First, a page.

Dear Prudence answers readers' questions live at

Dear Prudence answers readers' questions live at

Dear Prudence answers readers' questions live at

Real-time discussions with Slate writers.
June 8 2009 2:46 PM

The Pill Popper Next Door

Prudie counsels a man whose neighbor swipes his painkillers—and questions from other advice seekers.

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What do I do?

Emily Yoffe: Gee, he sounds like a real prize. "Oh, Honey, what should I do? Be with you? Be with her? Be with you and have you help raise the kid? Hey, maybe we can all live together and save a lot of money—and when I have sex with her it will only be about the sex, because you're the one I really care about." I know you've invested four years in this guy, but you took a break for a reason. And what's with the "We were going to move in and start working on a child of our own"? I know I sound like a troglodyte, but what about deciding to get married, establishing a stable life together, and then deciding to have kids? Stop drifting through life's big decisions and be with someone who wants to be with you.


Out there: re: first question

My sister is having a family gathering in the fall and wants to know what to 'do' with dad. He's not speaking with her at the moment (not unusual)—but she's more upset that he's not speaking with her kids. In any event, she wanted a pow-wow with me regarding what to 'do.' I told her there is nothing to 'do.' You invite him (because it's the right thing to do) and you hope for the best. You can't be responsible for other people's actions, no matter how much you want them to behave the way you want.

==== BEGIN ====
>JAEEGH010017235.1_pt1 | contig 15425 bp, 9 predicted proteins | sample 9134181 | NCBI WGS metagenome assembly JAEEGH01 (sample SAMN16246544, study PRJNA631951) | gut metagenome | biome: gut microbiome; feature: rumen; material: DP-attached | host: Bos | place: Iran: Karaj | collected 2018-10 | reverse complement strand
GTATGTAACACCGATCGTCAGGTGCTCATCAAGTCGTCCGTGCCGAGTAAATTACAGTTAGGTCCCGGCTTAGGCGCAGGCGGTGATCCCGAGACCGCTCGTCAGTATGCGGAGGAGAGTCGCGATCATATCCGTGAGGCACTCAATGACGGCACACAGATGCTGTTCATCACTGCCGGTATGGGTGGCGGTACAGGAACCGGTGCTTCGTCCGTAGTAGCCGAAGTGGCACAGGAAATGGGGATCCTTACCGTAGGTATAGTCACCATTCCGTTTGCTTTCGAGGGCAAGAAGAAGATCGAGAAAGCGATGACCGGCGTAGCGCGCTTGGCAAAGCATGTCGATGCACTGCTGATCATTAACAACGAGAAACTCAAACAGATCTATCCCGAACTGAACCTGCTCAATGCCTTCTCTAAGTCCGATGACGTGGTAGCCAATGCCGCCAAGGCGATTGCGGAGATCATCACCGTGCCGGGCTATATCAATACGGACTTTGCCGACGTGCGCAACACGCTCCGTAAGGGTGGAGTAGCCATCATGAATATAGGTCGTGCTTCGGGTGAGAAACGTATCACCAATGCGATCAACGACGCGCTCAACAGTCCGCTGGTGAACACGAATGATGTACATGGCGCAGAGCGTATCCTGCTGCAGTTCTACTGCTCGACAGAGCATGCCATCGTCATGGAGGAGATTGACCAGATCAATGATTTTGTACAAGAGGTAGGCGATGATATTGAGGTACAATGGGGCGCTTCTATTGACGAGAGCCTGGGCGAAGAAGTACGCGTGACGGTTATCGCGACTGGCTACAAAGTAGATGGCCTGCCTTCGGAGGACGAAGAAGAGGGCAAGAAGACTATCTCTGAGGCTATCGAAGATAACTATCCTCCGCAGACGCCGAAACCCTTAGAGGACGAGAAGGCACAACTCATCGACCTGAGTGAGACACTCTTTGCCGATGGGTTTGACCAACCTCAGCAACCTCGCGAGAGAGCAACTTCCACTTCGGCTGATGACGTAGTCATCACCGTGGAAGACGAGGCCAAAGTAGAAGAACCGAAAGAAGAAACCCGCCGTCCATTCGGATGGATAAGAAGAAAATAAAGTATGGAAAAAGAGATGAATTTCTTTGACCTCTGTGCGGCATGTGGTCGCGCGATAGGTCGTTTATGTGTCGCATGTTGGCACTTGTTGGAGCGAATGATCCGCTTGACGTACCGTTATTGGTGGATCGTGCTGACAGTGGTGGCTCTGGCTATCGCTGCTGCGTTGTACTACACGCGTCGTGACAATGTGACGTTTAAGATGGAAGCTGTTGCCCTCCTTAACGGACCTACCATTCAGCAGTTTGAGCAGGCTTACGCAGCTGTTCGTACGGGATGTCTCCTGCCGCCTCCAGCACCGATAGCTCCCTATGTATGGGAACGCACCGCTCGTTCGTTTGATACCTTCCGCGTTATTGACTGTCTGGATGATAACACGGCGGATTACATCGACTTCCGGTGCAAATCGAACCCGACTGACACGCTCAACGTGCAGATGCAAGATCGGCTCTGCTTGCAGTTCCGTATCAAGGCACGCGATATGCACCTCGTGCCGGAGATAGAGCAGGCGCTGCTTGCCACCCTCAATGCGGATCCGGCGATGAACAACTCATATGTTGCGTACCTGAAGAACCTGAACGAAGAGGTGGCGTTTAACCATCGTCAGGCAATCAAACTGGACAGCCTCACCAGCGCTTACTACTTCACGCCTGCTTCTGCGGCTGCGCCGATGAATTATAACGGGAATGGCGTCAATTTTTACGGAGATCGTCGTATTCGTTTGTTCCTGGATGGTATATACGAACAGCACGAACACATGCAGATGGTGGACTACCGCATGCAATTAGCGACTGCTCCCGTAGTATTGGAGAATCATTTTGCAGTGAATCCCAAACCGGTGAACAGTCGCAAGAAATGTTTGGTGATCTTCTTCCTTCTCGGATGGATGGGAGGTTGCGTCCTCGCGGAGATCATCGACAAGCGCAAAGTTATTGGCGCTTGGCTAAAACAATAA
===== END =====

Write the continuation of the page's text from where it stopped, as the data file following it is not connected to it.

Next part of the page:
Emily Yoffe: I agree in general that trying to control other people is a losing game. And trying to keep people from behaving oddly at events like weddings reduces the fun for everyone else. But I don't really agree with you about having a father over who ostentatiously is not speaking to his daughter or her children. How miserable. I think she should break through the communication barrier and say there's an event coming in the fall and she'd like him to be there, so she's hoping to get communication going again. Have her explain it would be too painful for her and her children if he came but refused to acknowledge them.


Surprise party: My in-laws will soon be celebrating their 60th wedding anniversary. My father-in-law is in the mid stages of Alzheimer's but is still able to go out and remembers his kids. I want to surprise them with a small party with a renewal of their vows on the anniversary. My husband thinks it is a terrible idea—that his dad would be confused and that his mom wouldn't care about going to the church. I am disappointed that he feels this way as I feel that, after 27 years of marriage, that I know her pretty well and think she would be touched. Do I try to plan it without his help or give up on what I think would mean a lot to her?

Emily Yoffe: This has to be a new twist to the surprise party. You invite the guest (or guests) of honor and spring a religious or legal ceremony on them. Most people would be deeply confused even if they didn't have a pre-existing medical condition. If people want to renew their vows, that's their business. I dislike turning it into a revival of a show with the same cast of characters—only older—that others are expected to sit through again. Your husband is right. Forget the "surprise" and just put together a lovely, low-key dinner.


Arlington, Va.: My best friend and I have both had children in recent months. The first for both. I enjoyed my maternity leave, and then had to return to work. Whereas my friend and her husband have decided that she become a stay-at-home mother.

I will admit I am jealous. What new mother wouldn't want to spend more time with their new baby? The problem is she expects my child's hand-me-downs. Since my child is a few months older than hers, she expects that I should just give her the clothes I spend my hard earned money on. She and her husband spend their money on extravagant gifts for her, so why not their child?